I've thought about it, but I don't need that much activewear!  Although if I did both running and cycling items, it could work maybe.....
Melinda

Perth, Australia
Personal Blog - https://melbrennan.com/

Ginger-sews

It's so cool to see what everybody's planning. I know I'm enjoying the planning and dreaming process and I'm starting to test out some patterns on other fabric.

The sloper discussion is interesting. I have a simple straight skirt pattern with a contoured waistband that I've worked out for skirts. It was a big 4 pattern that I made up and spent time tweaking until it fits just right. Now I trace it out and play around a little bit with it.

If you're looking for help in drafting - I used a straight pattern to start with and then use the instructions in this book to turn it into a wrap or flare it out or whatever. The book has instructions for drafting your own, but I start with a basic pattern I know fits. I find I can do most of what I want to skirts. Much easier to muck around with than hacking tops.



I'm heading on sort-of-vacay to visit family next week and when I'm there, I always use my mom's sewing machine to make some things - so I have to get together my "not official swap" fabric to take and take some of the patterns I want to try. Or, I could just focus on knitting my 'between-rules-being-announced-and-date-you-can-start-sewing" piece.

Having a great time planning anyway...
Ginger
Ginger

sewist, artist, quilter, musician, computer programmer, girlfriend, Grandfriend to one sweet baby, mom, gym rat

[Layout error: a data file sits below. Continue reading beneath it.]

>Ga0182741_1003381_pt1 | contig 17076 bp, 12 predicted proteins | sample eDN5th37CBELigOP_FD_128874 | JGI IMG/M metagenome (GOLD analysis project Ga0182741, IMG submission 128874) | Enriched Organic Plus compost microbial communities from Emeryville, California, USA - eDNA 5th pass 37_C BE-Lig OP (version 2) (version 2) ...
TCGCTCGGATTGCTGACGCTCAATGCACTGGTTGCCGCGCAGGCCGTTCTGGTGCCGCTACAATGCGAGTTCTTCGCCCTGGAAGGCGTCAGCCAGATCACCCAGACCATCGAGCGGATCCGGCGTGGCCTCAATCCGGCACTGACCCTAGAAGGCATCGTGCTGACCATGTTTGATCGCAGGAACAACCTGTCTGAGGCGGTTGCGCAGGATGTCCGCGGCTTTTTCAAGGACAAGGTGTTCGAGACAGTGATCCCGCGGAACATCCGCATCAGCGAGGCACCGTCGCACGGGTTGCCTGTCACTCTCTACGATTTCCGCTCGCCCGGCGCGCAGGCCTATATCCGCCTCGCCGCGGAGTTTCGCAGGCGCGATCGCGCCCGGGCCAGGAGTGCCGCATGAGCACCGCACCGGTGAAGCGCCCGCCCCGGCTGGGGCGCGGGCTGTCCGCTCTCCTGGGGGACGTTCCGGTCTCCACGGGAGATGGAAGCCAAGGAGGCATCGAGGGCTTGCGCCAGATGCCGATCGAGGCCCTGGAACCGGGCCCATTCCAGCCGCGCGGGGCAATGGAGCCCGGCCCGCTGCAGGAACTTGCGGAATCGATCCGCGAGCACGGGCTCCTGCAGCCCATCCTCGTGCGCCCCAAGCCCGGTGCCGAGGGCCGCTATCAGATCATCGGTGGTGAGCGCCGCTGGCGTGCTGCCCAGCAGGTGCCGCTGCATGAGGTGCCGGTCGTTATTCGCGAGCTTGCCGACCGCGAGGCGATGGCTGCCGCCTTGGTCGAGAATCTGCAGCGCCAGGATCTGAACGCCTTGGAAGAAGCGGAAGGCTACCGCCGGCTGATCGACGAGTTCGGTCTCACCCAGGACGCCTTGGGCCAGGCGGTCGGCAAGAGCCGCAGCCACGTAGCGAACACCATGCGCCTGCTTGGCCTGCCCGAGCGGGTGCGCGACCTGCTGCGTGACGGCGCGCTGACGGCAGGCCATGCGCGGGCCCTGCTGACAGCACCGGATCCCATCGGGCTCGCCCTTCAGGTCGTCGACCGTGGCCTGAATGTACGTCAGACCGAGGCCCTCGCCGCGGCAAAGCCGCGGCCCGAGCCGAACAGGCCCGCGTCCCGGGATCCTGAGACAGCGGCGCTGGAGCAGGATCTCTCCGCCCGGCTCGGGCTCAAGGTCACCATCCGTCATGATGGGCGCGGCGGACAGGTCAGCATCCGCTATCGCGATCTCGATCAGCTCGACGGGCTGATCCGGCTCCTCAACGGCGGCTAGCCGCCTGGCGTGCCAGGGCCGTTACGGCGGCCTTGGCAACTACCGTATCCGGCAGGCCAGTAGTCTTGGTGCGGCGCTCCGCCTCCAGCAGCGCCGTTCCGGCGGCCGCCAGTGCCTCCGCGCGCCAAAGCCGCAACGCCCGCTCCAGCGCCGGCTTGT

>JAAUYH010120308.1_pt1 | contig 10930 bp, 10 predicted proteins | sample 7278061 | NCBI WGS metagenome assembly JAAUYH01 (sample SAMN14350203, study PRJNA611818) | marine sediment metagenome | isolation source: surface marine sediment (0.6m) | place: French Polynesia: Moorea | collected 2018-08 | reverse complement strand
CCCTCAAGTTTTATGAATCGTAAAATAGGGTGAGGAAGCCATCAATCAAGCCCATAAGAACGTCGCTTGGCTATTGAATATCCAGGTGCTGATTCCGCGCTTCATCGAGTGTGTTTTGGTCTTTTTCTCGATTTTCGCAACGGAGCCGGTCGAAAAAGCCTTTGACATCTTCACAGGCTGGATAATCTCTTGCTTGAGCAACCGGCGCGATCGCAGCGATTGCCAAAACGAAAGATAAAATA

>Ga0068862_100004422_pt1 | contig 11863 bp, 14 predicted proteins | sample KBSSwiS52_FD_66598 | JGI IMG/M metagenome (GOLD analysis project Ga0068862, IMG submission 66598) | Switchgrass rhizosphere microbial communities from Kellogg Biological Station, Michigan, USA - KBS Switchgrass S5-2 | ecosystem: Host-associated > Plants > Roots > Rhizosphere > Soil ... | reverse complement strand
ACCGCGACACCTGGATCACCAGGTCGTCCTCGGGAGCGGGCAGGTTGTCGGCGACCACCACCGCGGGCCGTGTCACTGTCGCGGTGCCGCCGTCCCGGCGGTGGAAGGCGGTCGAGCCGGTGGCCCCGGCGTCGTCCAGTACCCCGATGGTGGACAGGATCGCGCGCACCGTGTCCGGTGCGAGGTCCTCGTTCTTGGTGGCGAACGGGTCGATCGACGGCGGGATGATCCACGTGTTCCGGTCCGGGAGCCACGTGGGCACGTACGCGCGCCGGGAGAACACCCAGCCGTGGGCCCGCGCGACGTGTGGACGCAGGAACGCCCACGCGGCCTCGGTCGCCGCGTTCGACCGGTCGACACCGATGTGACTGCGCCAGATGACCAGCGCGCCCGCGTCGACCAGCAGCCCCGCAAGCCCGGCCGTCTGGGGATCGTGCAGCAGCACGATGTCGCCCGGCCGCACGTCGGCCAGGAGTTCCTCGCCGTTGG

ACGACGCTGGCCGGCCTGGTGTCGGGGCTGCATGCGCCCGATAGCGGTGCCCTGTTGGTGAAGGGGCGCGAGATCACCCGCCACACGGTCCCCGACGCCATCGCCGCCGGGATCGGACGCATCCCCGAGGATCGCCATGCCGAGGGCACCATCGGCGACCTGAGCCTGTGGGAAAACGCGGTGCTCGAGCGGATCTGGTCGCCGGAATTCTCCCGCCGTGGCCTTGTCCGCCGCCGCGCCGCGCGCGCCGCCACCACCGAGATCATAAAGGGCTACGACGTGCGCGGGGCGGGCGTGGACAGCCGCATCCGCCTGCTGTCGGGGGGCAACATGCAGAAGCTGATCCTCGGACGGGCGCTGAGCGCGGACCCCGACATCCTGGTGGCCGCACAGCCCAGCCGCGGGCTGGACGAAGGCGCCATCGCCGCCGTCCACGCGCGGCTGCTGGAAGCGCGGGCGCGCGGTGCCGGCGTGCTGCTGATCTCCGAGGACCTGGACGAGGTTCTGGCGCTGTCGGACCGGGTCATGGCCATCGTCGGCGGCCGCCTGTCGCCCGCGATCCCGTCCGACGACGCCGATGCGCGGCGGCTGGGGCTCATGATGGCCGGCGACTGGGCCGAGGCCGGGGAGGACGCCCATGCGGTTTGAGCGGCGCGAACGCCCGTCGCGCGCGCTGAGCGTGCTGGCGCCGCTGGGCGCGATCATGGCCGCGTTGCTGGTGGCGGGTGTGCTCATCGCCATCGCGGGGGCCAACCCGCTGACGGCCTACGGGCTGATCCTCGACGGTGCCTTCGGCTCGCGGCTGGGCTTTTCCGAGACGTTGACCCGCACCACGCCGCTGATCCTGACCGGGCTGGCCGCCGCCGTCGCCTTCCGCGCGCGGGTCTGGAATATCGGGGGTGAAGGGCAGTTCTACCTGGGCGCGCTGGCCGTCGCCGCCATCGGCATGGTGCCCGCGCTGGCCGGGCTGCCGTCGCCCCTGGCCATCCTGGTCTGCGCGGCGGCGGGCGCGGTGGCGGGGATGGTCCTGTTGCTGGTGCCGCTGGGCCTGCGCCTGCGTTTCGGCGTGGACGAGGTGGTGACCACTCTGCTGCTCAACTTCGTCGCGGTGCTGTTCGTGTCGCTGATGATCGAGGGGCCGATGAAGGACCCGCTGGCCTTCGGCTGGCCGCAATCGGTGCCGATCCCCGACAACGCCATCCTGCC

angelsweb

Seaglass, I've made multiple versions of the Palmer/Pletsch camp shirts over the years and I think you'll be fine without an SBA. As you mentioned, it's a unisex pattern, so there's not a lot of extra fabric in front.

Seaglass wrote:

Decided to get a bit of a head start on a basic camp shirt pattern (Mc Calls).  Have some of it traced and cut out.  I'm debating on making it straight off the pattern for the first attempt, or should I try a SBA?

warpjr1965

@treefrog I'm planning on this: https://mccallpattern.mccall.com/m7694

I don't love the pleat in the back, but I do like the shaped bottom band. I'll have to muslin it to see how it fits.
Wendy

indigotiger

QuoteI don't love the pleat in the back, but I do like the shaped bottom band. I'll have to muslin it to see how it fits.
given the location of the pleat, it isn't there to provide additional ease of movement, but appears to be a design detail, so you could probably leave it out of your jacket without any ill effects. While actual moto-jackets often have pleats or gussets, they are always in areas where extra motion is needed, usually across the shoulders or armscye gussets... (I know because I worked in a motorcycle jacket factory years ago when I was young)